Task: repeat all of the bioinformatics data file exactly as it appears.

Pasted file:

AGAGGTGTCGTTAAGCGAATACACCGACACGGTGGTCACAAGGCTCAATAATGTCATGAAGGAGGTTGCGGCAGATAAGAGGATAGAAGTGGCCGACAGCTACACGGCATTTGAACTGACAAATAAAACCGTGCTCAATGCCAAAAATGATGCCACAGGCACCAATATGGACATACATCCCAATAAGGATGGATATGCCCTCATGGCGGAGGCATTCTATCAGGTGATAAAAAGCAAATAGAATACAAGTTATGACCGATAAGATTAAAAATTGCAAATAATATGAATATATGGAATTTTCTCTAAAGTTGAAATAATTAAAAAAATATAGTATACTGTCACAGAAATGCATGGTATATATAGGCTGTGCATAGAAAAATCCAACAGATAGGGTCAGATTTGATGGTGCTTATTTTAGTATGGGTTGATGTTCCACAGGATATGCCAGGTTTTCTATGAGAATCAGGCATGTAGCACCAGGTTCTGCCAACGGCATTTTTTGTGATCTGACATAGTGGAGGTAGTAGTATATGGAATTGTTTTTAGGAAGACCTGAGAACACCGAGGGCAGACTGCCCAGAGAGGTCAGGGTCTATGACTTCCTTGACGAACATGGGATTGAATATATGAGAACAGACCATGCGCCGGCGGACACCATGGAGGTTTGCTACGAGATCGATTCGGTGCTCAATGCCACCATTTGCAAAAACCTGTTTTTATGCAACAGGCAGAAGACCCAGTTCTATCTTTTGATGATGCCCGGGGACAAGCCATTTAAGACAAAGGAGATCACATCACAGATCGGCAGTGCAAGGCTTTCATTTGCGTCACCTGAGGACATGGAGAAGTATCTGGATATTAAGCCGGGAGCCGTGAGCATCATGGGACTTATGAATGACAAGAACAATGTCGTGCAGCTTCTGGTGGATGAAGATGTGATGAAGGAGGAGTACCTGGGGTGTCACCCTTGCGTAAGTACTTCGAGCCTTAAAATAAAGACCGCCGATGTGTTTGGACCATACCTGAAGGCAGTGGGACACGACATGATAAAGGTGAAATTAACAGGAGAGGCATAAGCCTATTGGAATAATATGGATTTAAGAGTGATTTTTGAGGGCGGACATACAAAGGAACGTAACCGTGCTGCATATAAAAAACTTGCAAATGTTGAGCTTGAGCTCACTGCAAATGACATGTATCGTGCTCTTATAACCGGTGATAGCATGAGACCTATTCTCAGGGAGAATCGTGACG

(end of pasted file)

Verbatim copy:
AGAGGTGTCGTTAAGCGAATACACCGACACGGTGGTCACAAGGCTCAATAATGTCATGAAGGAGGTTGCGGCAGATAAGAGGATAGAAGTGGCCGACAGCTACACGGCATTTGAACTGACAAATAAAACCGTGCTCAATGCCAAAAATGATGCCACAGGCACCAATATGGACATACATCCCAATAAGGATGGATATGCCCTCATGGCGGAGGCATTCTATCAGGTGATAAAAAGCAAATAGAATACAAGTTATGACCGATAAGATTAAAAATTGCAAATAATATGAATATATGGAATTTTCTCTAAAGTTGAAATAATTAAAAAAATATAGTATACTGTCACAGAAATGCATGGTATATATAGGCTGTGCATAGAAAAATCCAACAGATAGGGTCAGATTTGATGGTGCTTATTTTAGTATGGGTTGATGTTCCACAGGATATGCCAGGTTTTCTATGAGAATCAGGCATGTAGCACCAGGTTCTGCCAACGGCATTTTTTGTGATCTGACATAGTGGAGGTAGTAGTATATGGAATTGTTTTTAGGAAGACCTGAGAACACCGAGGGCAGACTGCCCAGAGAGGTCAGGGTCTATGACTTCCTTGACGAACATGGGATTGAATATATGAGAACAGACCATGCGCCGGCGGACACCATGGAGGTTTGCTACGAGATCGATTCGGTGCTCAATGCCACCATTTGCAAAAACCTGTTTTTATGCAACAGGCAGAAGACCCAGTTCTATCTTTTGATGATGCCCGGGGACAAGCCATTTAAGACAAAGGAGATCACATCACAGATCGGCAGTGCAAGGCTTTCATTTGCGTCACCTGAGGACATGGAGAAGTATCTGGATATTAAGCCGGGAGCCGTGAGCATCATGGGACTTATGAATGACAAGAACAATGTCGTGCAGCTTCTGGTGGATGAAGATGTGATGAAGGAGGAGTACCTGGGGTGTCACCCTTGCGTAAGTACTTCGAGCCTTAAAATAAAGACCGCCGATGTGTTTGGACCATACCTGAAGGCAGTGGGACACGACATGATAAAGGTGAAATTAACAGGAGAGGCATAAGCCTATTGGAATAATATGGATTTAAGAGTGATTTTTGAGGGCGGACATACAAAGGAACGTAACCGTGCTGCATATAAAAAACTTGCAAATGTTGAGCTTGAGCTCACTGCAAATGACATGTATCGTGCTCTTATAACCGGTGATAGCATGAGACCTATTCTCAGGGAGAATCGTGACG